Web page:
In addition to installing shelves and scooping ice cream, Bock “became the financial mind behind the operation,” Sarah said.
Offering gelato made with fresh ingredients, Glacier Homemade Ice Cream and Gelato is now opening its third shop in Denver, and it aspires to grow to seven-10 stores and solidify a local presence.

“Unlike at KRG, starting at a grassroots level in business means that all your decisions will impact what you do next week, next month and even next year. So it’s a lot more personal and a little more intense. But, it’s also a lot more fun and much more meaningful.”

In addition to Glacier, Bock’s latest project involves something he and his peers cared deeply about at Amherst: alcohol. Bock actually brewed his own beer during his Amherst days with some dorm mates, but he quickly discovered that he was not a “world class brewer.” (Nobody took the beer.)

Bock is now part of the board of managers at Stem Cider, a local hard cider brewery in Denver where brewing is a big trend. At first, Bock thought the market was too saturated, but a friend introduced him to Stem, and he began investing in the company in January.

“Their position in the market is really interesting. Cider is now growing at a pace that microbreweries were 15 years ago. It’s in the high growth early phase and Stem definitely has the opportunity to be the cider company in the area.”
As a “Gray Hair,” Bock spends 10-15 hours a week advising Stem’s finances and negotiations in addition to investing in the company. One of his most recent contributions was communicating with banks in the construction of the company’s new production facility.

“I’m a little more seasoned and older, so I give them the benefit of experience. It’s a lot more free form than what I was doing before, and I really enjoy that,” Bock said.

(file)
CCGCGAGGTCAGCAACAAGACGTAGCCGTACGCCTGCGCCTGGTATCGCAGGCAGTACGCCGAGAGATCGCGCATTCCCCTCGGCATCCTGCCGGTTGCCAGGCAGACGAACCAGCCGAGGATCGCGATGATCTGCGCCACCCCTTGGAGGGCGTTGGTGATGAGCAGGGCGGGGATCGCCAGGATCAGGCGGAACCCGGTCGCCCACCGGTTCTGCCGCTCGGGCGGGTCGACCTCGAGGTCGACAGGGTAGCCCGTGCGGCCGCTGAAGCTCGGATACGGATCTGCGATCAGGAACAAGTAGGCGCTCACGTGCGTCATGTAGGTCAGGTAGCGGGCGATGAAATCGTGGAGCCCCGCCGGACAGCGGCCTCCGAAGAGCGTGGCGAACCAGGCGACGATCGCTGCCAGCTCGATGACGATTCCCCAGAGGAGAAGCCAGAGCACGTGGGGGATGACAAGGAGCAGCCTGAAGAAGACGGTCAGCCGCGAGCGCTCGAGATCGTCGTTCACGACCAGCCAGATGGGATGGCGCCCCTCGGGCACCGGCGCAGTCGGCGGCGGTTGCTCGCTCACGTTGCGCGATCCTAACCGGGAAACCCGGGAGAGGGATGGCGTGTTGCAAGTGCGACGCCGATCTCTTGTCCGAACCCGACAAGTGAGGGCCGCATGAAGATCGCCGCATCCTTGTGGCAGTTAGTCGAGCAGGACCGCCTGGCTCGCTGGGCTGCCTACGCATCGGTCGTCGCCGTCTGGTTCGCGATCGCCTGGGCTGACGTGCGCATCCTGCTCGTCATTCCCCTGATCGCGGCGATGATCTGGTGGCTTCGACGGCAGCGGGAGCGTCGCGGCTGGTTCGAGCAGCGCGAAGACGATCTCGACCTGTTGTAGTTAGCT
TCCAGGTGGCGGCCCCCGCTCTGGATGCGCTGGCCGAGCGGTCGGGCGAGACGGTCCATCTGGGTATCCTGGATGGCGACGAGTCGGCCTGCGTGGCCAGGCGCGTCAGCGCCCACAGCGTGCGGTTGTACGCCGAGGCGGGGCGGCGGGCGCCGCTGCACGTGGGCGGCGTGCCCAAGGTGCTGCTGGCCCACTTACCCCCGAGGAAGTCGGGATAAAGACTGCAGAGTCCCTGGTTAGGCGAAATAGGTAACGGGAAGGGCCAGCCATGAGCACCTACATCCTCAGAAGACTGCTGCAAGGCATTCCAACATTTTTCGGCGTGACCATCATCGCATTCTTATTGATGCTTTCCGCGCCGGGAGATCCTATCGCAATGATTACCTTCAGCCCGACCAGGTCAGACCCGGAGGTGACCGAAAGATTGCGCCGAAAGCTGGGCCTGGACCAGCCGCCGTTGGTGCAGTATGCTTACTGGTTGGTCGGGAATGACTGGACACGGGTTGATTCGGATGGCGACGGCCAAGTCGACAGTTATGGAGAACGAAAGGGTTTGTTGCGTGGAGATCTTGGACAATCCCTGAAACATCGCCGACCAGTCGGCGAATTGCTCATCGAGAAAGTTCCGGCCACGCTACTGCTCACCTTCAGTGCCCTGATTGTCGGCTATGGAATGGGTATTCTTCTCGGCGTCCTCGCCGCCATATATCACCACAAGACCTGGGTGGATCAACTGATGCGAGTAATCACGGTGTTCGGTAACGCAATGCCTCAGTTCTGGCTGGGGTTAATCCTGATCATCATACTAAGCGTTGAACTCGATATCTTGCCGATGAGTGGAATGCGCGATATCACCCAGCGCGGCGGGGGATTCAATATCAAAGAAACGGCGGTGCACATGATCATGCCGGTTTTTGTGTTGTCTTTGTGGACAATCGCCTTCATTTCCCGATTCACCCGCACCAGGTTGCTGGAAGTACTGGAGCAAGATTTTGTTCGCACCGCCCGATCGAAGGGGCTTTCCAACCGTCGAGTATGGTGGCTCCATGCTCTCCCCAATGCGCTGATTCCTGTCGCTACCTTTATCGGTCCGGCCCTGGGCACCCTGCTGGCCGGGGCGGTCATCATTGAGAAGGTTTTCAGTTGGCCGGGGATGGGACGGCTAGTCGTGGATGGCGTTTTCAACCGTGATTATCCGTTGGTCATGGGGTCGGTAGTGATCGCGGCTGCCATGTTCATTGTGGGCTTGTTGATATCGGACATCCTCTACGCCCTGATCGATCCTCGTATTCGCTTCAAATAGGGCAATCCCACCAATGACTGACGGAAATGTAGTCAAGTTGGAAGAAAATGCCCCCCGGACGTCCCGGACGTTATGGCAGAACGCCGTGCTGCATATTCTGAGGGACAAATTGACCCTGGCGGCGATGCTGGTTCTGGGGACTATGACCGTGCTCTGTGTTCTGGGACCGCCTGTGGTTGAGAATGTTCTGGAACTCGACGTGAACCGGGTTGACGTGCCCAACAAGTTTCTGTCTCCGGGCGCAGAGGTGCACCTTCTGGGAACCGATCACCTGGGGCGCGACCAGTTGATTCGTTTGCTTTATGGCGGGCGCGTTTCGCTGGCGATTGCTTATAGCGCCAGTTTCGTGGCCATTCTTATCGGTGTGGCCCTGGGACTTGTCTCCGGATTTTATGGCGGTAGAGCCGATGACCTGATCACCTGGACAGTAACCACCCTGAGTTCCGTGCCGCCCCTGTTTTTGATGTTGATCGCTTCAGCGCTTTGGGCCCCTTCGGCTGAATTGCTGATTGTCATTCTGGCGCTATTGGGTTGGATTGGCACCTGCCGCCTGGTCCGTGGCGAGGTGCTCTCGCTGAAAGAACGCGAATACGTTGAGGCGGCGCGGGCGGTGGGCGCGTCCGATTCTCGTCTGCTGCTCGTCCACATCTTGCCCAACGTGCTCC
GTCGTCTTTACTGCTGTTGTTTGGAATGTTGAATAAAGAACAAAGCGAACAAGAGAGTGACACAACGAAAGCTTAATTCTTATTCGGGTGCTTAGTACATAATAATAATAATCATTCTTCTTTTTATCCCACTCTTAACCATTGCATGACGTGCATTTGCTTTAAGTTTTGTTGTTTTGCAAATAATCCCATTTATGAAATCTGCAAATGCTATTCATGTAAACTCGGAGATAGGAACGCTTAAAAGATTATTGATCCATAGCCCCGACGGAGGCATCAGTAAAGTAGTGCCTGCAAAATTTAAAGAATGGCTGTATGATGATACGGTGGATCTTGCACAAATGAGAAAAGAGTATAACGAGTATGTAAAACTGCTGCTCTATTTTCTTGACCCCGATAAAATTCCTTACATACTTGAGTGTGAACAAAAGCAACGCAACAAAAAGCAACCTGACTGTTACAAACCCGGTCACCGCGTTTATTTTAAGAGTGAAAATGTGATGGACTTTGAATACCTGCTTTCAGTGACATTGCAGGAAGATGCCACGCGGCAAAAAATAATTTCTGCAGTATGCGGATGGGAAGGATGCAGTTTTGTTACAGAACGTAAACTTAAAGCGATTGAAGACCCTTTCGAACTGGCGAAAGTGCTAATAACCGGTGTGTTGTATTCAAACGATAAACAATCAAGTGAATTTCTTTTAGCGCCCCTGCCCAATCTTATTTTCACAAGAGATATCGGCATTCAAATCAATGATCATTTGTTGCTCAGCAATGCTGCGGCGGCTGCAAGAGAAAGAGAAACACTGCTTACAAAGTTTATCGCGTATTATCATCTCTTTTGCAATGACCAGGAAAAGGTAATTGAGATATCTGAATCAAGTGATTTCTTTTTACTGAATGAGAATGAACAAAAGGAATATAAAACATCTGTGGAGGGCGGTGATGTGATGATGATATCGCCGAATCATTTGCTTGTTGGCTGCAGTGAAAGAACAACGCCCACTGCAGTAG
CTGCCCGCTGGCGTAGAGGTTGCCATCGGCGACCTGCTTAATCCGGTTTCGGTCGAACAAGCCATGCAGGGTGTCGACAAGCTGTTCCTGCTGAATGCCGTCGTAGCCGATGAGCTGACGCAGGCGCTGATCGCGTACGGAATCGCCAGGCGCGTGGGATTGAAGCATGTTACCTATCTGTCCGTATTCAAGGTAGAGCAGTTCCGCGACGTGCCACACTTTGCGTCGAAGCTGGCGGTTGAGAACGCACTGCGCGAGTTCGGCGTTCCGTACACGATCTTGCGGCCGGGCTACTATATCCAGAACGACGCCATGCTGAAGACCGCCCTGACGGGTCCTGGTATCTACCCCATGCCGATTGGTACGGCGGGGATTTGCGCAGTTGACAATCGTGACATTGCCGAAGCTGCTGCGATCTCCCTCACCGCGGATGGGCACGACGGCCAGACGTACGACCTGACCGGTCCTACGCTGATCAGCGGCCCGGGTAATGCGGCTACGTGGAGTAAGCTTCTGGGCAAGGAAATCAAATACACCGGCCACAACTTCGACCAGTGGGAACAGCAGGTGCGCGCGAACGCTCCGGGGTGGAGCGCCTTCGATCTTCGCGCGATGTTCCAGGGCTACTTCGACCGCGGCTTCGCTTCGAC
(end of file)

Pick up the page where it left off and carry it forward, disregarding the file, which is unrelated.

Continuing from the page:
“In addition to his knowledge of finance, Chris is just a great guy to work with. I’ve been in the business for a while, and there are a lot of different people I’ve worked with. Chris is a true pleasure to be around. He’s laid back and easy to talk to,” Stem’s Founder and CEO Eric Foster said.

Hockey Dad Next Door
In addition to Glacier and Stem, Bock looks to continue exploring how he can help companies grow. He seeks to work on two to three companies at a time.

When he isn’t busy building companies, Bock is a stay-at-home dad. In addition to driving his children to school, he serves on the board of his children’s private school. He also uses his experience as a hockey player to coach at the local rink at night.
“I think my life right now suits me very well. I didn’t like the long hours and travel at KRG, and eliminating that travel has been great. I’ve had the flexibility to do what I love.”

In this day and age it may be hard to do what you love, but Bock offered some optimistic advice: “It’s really hard to leave a job that pays reasonably well, but I couldn’t have been happier with the way that it turned out. Just keep your eyes open for what you want, and it’ll lead you to what you love,” he said with a smile.